miércoles, 11 de noviembre de 2009

Detecting Shameless Logo Plagiarism!

I guess that we must clarify language confusions here. As we are talking about intangible assets here, information, we use the words steal and theft only refering to the act of plagiarism. It is immoral when no reference to the original author is explicited then it is assumed that the copied logo is an original work of the graphic designed. No logo is completely original as particular features are always present in another logos but plagiarism is assumed when many features are present in more than one logo.

It's very funny to observe that to save money and time some companies copy (steal?) the iconographic logos from another companies. In some cases the small ones copy from the bigger ones and in other cases is the other way around.

I recommend to use the wonderful photo search engine called TinEye plus the Firefox TinEye plugin. In this case, is very clear that the photo similarity search of the service is a perfect fit for the detection of logo clones (thefts?).

These posts (part 1, part 2) written by a logo design company explain the details and techniques for shamelessly copying a complete logo or part of it. For example they show the similarities between the Sun Microsystems logo and the Columbia Sportswear logo. I tried to use TinEye to detect the Sun/Columbia similarities but failed.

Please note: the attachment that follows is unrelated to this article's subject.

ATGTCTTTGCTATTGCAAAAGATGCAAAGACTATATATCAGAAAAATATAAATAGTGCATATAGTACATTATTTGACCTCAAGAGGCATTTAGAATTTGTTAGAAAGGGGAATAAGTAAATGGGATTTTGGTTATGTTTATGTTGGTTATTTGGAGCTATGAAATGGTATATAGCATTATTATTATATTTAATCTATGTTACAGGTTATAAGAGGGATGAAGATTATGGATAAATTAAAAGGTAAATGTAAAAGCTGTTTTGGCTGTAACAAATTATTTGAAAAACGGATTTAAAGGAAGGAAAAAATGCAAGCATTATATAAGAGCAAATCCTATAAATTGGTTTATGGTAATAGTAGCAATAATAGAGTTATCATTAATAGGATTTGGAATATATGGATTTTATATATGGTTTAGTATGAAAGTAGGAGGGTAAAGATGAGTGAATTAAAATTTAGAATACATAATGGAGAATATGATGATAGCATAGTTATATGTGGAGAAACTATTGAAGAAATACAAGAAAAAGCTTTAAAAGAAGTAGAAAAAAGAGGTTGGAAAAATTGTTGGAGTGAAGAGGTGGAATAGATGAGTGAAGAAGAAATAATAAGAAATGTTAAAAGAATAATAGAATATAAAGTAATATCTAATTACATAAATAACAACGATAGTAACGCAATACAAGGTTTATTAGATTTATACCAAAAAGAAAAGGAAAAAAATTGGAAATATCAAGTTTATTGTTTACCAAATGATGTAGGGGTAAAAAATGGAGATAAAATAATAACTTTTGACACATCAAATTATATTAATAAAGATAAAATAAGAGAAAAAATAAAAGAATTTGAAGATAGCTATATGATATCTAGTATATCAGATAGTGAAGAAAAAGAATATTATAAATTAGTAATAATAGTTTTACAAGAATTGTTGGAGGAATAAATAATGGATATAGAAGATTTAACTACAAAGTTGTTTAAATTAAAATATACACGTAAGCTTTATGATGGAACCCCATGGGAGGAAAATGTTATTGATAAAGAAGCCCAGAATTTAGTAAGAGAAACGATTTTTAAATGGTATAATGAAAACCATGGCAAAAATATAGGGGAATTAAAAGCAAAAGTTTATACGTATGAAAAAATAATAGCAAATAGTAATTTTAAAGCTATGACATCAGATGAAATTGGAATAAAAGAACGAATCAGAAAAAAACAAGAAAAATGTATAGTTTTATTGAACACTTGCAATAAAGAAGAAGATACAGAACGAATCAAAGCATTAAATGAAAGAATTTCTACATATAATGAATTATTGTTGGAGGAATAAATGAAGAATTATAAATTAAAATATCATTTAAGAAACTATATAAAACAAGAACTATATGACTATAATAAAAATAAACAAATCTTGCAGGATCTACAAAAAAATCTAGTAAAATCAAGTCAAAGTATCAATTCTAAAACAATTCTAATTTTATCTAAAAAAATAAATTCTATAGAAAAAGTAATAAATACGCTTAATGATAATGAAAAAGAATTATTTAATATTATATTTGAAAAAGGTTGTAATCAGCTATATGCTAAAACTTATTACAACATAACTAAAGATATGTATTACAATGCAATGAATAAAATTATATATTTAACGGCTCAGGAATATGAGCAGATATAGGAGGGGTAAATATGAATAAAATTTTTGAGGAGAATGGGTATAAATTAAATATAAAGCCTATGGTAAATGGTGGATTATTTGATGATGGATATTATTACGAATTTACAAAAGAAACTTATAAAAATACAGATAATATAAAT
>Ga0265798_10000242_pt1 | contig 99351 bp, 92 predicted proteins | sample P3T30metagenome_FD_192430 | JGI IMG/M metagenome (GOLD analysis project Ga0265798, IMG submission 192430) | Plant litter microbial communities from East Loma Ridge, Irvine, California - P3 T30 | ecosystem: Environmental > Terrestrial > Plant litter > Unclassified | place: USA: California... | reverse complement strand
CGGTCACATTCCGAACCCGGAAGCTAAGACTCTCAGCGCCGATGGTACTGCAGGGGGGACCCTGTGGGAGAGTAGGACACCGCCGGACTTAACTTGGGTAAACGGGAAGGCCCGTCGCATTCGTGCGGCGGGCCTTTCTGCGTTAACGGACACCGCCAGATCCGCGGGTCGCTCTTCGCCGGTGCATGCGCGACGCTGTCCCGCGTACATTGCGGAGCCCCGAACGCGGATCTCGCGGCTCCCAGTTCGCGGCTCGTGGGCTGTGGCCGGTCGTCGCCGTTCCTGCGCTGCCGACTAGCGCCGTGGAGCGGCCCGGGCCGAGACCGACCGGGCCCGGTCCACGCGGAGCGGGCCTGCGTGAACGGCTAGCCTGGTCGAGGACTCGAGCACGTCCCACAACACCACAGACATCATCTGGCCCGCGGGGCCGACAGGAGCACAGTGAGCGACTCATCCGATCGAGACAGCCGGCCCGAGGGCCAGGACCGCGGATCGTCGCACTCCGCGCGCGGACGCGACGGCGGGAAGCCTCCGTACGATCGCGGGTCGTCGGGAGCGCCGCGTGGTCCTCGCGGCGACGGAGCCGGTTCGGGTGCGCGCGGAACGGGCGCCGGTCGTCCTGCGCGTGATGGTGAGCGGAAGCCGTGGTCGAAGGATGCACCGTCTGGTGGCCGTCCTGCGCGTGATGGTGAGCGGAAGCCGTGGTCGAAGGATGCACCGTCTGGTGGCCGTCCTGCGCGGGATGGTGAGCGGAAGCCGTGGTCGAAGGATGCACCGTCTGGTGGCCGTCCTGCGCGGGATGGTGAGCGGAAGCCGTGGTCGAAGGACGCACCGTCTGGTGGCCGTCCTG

In this article called Protecting Your Custom Company Logo Design's Copyright it is explained how to legally protect your logo, I guess is only useful when a explicit copy of your logo is made (and your logo is originally enough to be considered something that can be copied!).

An plagiarism example I detected with TinEye was the Kibon plagiarism (page 1, page 2). Kibon some years ago was an ice-cream brand, but the logo is also used by Olá, Good Humor and Wall's. Apparently these ice-cream brands are all owned by Unilever so they use the same logo in many places. But at least is not clear who design the logo. In site Brand's Of The World you can found the different logos: Olá (Portugal), Kibon (Brazil) and Wall's.
The TinEye approach did not work also for detecting one of my favorite plagiarisms: Livra (a prosumer web company from Argentina) versus CounterPath (a VoIP client software company).
We can conclude that plagiarism is usually accepted within an organisation because the organisation owns the copyright of the logo and can reuse and modify it without permission of the original graphic designer whether it works for the company or not.

Finally, swiss site Plagiat is completely devoted to plagiarism in it's various forms.

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